Sometimes I wonder if academics – even truly brilliant academics such as Krugman and Johnson and Reich – miss out somewhat on the mob mentality by dint of both their roles and their acclaim. Perhaps you don’t approach a Nobel Prize winner with just any idea, but I know that I was approached with all sorts of dumb shit. And for years I watched what seemed to be dumb shit make money, and lacking the validation of the awards these guys have won, for each of those years I wondered if I wasn’t the dumb shit for sitting on the sidelines. I don’t blame the folks who jumped in.
There is a further funny variant of this argument that comes from Lloyd Blankfein and has gotten some traction of late: employees do not have enough skin in their firms’ game (the principal-agent problem) so compensation should be in deferred equity. The junior folks get some sort of vesting schedule, the senior folks get to hold their equity until retirement. And with that, a Wall Street CEO with a straight face managed to propose something awfully similar to baseball’s old Reserve Clause. Workers are not paid in the current period, but rather are expected to roll their compensation for years at a time to support the equity of their employer. How decent of them.
As I have previously addressed, compensation, like other contracts, is a matter of allocating risk. Lloyd wants all employment risk to fall on the employee. The corporation that hires him sits on his earnings for some period of time between three years and the rest of the guy’s career (God knows what penalty clause Lloyd imagines for folks who leave to go to rivals – it’s nice to dress up a non-compete as a public policy concession). If something should happen to the company – say, the sort of thing that happened to every independent investment bank over the last year – tough luck. If something should happen to the individual – say, he wants to sail the world, or join a start-up across the street – well, he’s out some part of the earnings he accrued in a previous period. I can understand why Goldman thinks it wants this – when it sees how much better it would be to work for a monoline partnership under this structure than a diversified corporation where your net worth can be blown AIG-style by a group you have never met, it might change its mind – but folks should see this as merely an employer looking for leverage over its employees.
And that brings me to consumer protection. I like the general idea; in fact, I like just about anything Elizabeth Warren proposes. Buried fees, double-cycle billing, fine print, servicers repeatedly changing payment addresses – these are all simply forms of fraud, dressed up in legal boilerplate. If it can be cleared out and a more transparent world put in its place, so much the better.
But let’s be clear about the big items – the no-doc subprime option ARMs and HELOCs and their cousins throughout the financial universe. These products did not displace the thirty year fixed-rate mortgage (itself hardly received wisdom, and merely an American convention, like a 65mph speed limit) by being sneaky; they replaced the 30 because with them a house buyer could get more purchasing power, plain and simple. No one had to fool the purchasers into taking the debt; they went looking for it. Even if Joseph Stiglitz and Robert Shiller had personally sat down with the borrower and run through every possible risk, he would have signed at the X.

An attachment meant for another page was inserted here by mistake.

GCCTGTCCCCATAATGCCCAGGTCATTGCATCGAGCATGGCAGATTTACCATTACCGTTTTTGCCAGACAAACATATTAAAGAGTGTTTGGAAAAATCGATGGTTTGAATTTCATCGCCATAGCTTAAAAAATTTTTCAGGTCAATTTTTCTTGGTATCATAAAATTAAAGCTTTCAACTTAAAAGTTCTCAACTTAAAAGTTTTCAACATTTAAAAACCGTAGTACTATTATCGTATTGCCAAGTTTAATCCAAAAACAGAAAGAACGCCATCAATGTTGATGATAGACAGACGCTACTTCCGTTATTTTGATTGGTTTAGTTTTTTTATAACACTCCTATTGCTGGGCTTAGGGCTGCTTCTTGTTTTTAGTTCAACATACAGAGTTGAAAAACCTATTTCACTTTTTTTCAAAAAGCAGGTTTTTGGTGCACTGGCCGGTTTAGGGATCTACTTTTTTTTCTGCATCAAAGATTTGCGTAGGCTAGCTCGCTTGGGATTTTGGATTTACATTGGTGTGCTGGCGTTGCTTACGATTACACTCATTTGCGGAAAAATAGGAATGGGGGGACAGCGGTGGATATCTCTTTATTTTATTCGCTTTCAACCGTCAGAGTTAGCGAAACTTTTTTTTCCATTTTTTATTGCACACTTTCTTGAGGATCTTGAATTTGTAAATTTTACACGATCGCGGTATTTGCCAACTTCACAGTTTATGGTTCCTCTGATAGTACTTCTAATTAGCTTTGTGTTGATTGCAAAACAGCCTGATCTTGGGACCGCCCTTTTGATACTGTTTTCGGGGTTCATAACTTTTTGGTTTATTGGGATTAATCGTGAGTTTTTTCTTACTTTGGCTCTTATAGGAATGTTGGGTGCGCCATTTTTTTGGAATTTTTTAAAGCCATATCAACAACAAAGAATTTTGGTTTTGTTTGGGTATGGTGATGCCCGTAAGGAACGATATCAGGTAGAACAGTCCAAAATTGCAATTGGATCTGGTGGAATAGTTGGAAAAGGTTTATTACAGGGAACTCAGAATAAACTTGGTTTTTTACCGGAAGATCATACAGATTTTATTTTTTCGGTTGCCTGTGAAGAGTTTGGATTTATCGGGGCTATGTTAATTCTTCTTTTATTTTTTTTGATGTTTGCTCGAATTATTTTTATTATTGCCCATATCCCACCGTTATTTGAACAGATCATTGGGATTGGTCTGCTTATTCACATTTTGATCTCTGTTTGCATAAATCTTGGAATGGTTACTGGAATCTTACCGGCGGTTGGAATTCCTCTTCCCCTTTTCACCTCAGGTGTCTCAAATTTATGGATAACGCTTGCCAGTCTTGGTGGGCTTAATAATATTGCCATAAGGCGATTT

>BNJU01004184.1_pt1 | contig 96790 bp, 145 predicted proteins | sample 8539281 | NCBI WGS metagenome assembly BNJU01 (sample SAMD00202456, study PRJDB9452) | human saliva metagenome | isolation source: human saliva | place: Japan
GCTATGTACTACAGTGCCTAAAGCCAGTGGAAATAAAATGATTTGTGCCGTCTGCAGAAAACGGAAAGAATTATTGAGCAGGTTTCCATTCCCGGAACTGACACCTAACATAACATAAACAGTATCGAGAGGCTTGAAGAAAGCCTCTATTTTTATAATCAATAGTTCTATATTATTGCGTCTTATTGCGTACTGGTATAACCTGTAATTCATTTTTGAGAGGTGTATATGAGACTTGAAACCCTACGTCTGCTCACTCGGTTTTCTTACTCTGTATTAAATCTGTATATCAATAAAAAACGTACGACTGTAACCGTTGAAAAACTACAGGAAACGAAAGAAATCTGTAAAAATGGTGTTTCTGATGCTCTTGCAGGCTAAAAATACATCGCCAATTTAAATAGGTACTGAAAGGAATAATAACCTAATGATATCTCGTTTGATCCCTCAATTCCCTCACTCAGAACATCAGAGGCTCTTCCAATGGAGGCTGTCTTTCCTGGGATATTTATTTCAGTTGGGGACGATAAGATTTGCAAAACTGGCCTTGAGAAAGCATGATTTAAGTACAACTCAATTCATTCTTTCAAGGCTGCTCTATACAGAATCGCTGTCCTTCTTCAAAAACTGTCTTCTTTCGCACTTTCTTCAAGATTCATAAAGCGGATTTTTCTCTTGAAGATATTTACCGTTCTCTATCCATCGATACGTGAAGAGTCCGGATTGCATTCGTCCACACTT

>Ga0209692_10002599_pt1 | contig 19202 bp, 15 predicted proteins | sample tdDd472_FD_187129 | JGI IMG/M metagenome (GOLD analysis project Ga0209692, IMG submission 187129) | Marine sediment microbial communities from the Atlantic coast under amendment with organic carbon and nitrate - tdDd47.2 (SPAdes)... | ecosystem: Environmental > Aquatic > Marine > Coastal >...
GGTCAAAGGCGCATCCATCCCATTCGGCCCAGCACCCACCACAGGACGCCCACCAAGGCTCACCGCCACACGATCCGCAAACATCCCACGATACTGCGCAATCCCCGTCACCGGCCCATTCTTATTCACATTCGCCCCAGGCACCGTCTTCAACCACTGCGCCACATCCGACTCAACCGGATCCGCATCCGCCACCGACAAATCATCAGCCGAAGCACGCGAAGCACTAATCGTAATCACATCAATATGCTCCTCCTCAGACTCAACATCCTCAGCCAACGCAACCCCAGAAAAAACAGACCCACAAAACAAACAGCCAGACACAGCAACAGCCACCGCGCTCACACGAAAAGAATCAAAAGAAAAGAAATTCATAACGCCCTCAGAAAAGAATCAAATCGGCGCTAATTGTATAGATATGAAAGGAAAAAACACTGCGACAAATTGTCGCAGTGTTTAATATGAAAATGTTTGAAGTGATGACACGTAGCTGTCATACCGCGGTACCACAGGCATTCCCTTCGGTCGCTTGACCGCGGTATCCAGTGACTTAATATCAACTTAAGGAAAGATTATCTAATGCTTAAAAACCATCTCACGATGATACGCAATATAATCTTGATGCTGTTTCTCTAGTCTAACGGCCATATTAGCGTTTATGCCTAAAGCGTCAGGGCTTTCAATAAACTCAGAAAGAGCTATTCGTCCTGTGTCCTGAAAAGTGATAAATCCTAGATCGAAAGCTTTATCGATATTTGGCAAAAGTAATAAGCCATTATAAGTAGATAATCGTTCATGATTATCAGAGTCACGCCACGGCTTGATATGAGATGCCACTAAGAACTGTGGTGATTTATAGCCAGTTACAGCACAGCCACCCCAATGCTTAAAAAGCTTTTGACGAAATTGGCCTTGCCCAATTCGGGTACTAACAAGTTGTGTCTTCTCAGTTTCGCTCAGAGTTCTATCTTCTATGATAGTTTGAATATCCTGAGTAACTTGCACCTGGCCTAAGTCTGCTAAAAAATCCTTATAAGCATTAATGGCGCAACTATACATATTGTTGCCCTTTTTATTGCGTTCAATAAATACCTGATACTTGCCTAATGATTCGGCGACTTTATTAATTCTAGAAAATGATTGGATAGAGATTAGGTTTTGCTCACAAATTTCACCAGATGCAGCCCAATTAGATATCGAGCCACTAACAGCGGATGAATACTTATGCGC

Furthermore, the stuff that blew up the system – the web of credit default swaps and other derivative obligations – wasn’t even a retail product. Is some financial products commission going to review a bespoke deal between two experts, each of whom knows more about what he is trying to accomplish than the guy called in to referee the deal (this won’t prevent one or both from making a terrible mistake, but they’re going to get their deal done)?
No, the one thing the regulatory system needs, and the thing that has been most absent from both the Dubya and Obama reactions to the crisis, is this: will.
None of the questions of who should bear what risk would have been of the slightest consequence if the Administration had been willing to live with the consequences. When AIG was at death’s door, and Goldman stood to blow up if it couldn’t get its hands on cash immediately, the government had a choice. It could fund AIG and let the money go out the back door to Goldman and the rest of the counterparties. Or it could say “your creditors and investors are not my problem.” On any of the several occasions that Citi has been in the balance, FDIC had the choice of saying “that’s it, give me your banking license, show’s over,” and every time it flinched. And of course, when AIG itself could not pay its bills, the government could easily have nationalized the insurance operation and the custodial business and let AIGFP roll into bankruptcy court.
Sure, it would have been convenient if there were a law stating “when confronted with a bank run by a buffoon that is in the process of acquiring at a premium a bank run by a liar, the Secretary of the Treasury shall not direct the buffoon to consummate the merger.” Responsibility is a cross to bear. But the government already has more than enough power to intervene where it sees fit. What it lacks is the will.
With that, I propose the real test for financial regulation: can the regulator honestly say to himself “if the CEO of the company calls me in an hour and tells me that he needs X to stay out of bankruptcy, I will tell him to pound sand”? If the answer is no – in fact, if the regulator cannot be certain of his answer – the company needs to be broken up immediately.